Bantu Refugees Adjust to New Lives in America

Rukiya Sheygo holds her newborn baby, Abukar.

hide captionAfter arriving in South Carolina a year ago, Rukiya Sheygo has been doing custodial work at Columbia College. Above, she's pictured with her newborn son, Abukar.

Petra Mayer, NPR
Health class i i

hide captionAt a weekly health education class in Columbia, S.C., the Bantu attend discussions on sickle cell anemia, nutrition and family planning.

Petra Mayer, NPR
Health class

At a weekly health education class in Columbia, S.C., the Bantu attend discussions on sickle cell anemia, nutrition and family planning.

Petra Mayer, NPR

Listen: <b>Web Extra</b>: Abdulkadir Mohammed, the first Somali Bantu who arrived in Columbia, South Carolina, talks about his first impressions in America.

The Bantus of Somalia are a long way from home. Originally from Tanzania, Mozambique and Malawi, they were captured two centuries ago and sold as slaves in Somalia. When that country collapsed into civil war in 1991, thousands of Bantu fled across the border to refugee camps in Kenya. Last year, they began their longest journey yet — across the ocean to America.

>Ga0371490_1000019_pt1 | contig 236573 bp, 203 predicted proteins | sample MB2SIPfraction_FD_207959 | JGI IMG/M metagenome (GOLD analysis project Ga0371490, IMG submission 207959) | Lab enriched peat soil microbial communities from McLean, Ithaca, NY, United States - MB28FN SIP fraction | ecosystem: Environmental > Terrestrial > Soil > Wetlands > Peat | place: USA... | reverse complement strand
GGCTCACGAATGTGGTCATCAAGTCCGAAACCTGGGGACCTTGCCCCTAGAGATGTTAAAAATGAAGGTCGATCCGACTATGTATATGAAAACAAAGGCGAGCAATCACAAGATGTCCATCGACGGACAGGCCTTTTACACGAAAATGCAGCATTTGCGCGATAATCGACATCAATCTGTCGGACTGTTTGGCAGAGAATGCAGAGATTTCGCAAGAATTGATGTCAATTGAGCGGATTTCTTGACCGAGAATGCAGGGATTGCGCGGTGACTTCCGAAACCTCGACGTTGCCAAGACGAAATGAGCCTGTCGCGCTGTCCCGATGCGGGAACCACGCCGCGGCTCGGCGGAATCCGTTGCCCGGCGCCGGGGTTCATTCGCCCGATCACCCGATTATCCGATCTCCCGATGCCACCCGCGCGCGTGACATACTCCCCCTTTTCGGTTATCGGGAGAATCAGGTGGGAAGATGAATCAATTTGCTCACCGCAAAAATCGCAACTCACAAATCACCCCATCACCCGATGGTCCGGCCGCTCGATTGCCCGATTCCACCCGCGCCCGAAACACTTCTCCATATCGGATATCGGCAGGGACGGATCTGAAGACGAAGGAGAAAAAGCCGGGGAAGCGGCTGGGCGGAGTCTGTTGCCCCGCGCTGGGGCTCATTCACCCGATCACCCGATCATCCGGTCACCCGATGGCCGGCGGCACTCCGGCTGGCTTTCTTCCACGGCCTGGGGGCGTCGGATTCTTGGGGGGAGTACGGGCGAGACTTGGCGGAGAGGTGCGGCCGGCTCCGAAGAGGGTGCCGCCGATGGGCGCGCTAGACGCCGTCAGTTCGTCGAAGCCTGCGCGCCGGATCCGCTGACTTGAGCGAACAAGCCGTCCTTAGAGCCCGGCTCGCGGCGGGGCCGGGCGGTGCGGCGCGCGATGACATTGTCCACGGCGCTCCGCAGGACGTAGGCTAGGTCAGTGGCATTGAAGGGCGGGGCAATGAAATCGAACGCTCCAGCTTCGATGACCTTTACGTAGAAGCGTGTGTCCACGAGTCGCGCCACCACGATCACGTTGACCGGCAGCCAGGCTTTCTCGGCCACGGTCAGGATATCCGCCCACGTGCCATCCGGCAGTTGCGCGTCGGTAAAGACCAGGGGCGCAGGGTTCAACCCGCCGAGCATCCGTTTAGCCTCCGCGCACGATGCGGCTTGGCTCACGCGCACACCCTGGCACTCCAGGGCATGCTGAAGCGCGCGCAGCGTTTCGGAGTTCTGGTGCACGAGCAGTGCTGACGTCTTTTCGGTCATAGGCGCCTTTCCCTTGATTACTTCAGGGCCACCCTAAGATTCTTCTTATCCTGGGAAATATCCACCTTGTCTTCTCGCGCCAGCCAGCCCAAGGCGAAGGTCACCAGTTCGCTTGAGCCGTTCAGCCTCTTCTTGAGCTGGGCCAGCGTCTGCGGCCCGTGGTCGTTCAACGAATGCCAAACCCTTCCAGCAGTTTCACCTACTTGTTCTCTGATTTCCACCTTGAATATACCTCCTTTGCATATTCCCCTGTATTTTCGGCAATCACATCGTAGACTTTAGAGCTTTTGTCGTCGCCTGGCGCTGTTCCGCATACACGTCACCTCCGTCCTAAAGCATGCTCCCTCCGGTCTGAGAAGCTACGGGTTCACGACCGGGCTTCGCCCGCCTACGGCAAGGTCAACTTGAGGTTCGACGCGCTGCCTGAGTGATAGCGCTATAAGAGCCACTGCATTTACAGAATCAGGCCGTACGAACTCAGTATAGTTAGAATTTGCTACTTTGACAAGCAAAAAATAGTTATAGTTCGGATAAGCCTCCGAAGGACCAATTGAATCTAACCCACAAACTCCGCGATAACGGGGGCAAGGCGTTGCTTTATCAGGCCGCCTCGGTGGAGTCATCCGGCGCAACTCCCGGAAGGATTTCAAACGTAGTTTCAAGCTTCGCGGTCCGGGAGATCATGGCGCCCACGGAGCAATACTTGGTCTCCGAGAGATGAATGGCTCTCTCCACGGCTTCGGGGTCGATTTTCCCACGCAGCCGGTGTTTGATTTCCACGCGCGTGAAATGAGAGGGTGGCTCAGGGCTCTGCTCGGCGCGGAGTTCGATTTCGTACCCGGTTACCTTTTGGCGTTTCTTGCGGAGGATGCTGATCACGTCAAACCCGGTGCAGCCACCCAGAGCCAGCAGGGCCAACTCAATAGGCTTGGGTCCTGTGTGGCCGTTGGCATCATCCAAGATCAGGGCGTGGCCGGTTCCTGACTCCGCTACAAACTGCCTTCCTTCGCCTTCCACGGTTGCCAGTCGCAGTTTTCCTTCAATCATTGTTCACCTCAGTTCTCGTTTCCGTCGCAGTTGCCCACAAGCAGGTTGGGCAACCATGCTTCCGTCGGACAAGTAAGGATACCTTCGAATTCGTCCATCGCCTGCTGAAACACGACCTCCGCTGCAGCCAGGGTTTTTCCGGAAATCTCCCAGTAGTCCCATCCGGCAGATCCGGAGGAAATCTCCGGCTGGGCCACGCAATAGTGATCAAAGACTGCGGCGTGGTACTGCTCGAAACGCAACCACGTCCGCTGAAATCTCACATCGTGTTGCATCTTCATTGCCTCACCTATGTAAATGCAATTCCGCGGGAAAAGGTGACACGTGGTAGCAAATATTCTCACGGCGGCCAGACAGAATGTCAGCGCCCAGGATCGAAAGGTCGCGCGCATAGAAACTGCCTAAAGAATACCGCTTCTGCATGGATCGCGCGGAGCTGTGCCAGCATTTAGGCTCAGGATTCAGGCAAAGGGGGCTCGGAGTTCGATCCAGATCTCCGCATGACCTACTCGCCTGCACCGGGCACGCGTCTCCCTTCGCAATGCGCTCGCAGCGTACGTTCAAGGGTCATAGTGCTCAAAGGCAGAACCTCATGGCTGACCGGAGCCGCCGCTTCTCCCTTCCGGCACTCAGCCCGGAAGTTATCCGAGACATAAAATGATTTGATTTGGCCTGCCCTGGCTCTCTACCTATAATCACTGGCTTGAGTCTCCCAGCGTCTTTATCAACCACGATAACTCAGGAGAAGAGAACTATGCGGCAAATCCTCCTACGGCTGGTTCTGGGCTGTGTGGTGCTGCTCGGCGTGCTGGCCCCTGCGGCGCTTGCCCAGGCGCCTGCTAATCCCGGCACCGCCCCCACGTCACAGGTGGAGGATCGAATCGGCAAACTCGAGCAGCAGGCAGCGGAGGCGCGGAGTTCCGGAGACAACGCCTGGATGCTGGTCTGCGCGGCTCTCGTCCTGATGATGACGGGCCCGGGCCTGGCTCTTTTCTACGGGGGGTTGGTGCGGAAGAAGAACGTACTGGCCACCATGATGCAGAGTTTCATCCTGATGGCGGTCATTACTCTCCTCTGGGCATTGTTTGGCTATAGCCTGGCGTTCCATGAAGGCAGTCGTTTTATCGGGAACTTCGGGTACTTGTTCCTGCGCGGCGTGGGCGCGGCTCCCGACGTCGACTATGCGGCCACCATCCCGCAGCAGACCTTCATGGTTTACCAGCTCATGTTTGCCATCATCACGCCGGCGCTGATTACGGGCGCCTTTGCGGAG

Abdikadir Ali, Sheygo's husband.

hide captionSheygo's husband, Abdikadir Ali, says that the feeling of security is what has struck him the most about America. The hardest part has been the high cost of living.

Petra Mayer, NPR

Listen: <b>Web Extra</b>: Through a translator, Abdikadir Ali speaks about security in America.

The decision to bring the Bantu to the U.S. was controversial. The State Department agreed to the relocation only after efforts to settle them within Africa failed. Even refugee advocates worried privately if it was right to throw the rural farmers — who had virtually no knowledge of Western culture — directly into American society.

More than 11,000 Somali Bantus have arrived so far and the effort to integrate them is demanding generosity, dedication and creativity from whole communities. NPR's Jennifer Ludden visited Columbia, S.C., where 22 Bantu families are trying to build a new life.

This story was produced by NPR's Petra Mayer.

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